The equation for the dissociation of a weak acid HA in solution is:
HA + H_{2}O ⇌ H_{3}O^{+} + A¯
and its K_{a} expression is:
[H_{3}O^{+}] [A¯] K_{a} = ––––––––– [HA]
The equation for the ionization of a weak base A¯ in solution is:
A¯ + H_{2}O ⇌ HA + OH¯
and its K_{b} expression is:
[HA] [OH¯] K_{b} = ––––––––– [A¯]
Rearrange the K_{a} expression above as follows:
[H_{3}O^{+}] [HA] –––––– = –––––– K_{a} [A¯]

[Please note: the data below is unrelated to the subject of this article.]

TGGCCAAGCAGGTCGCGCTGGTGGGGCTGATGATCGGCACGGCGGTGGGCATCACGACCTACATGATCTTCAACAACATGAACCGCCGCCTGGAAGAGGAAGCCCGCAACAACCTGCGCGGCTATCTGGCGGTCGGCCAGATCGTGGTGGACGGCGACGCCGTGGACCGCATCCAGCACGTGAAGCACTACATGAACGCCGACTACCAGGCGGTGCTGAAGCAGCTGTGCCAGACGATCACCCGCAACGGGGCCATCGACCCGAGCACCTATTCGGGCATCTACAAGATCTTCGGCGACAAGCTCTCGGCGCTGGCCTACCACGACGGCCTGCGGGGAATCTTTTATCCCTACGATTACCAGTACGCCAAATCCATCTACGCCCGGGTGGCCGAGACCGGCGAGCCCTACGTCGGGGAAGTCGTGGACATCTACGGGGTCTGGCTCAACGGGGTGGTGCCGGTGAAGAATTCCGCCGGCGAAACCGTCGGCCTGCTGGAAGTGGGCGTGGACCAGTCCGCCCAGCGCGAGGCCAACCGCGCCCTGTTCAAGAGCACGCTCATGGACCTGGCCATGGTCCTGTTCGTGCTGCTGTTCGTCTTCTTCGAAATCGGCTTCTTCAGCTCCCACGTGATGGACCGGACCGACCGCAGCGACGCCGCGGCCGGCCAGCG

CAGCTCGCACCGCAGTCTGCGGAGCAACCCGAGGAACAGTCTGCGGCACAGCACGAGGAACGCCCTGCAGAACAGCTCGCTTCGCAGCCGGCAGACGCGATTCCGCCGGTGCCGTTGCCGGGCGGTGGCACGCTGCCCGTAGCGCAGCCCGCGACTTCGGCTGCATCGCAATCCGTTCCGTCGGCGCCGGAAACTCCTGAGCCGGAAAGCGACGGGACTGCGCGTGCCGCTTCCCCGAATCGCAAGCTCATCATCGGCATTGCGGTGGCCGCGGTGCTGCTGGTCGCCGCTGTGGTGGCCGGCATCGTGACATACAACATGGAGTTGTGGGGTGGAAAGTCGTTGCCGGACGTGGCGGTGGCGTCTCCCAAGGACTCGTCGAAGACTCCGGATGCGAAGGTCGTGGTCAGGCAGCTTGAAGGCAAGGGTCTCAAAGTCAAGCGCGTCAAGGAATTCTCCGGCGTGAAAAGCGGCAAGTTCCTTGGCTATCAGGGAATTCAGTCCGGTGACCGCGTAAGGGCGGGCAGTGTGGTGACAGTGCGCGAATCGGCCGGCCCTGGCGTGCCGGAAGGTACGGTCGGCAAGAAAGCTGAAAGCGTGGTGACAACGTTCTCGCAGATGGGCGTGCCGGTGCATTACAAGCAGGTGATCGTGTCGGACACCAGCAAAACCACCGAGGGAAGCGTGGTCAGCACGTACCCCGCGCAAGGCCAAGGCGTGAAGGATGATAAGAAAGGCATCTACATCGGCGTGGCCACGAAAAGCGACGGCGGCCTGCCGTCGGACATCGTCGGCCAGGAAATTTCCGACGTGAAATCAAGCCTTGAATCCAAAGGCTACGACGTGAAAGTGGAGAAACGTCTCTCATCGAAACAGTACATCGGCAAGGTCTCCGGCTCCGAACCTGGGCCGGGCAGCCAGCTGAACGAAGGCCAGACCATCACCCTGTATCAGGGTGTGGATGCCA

and substitute the left-hand portion into the K_{b} expression from above to obtain:
[H_{3}O^{+}] [OH¯] K_{b} = ––––––––––– K_{a}
Since the equation for the ionization of water is:
K_{w} = [H_{3}O^{+}] [OH¯]
by substitution and rearrangement, we obtain:
K_{a}K_{b} = K_{w}
What this means is that, if we know one value for a given conjugate acid base pair, then we can calculate the value for the other member of the pair. For example, if the K_{a} for HA = 1.50 x 10¯^{5}, then we know that the K_{b} for A¯ (the conjugate base) must be 6.67 x 10¯^{10}. This type of calculation becomes important in doing hydrolysis and buffer calculations.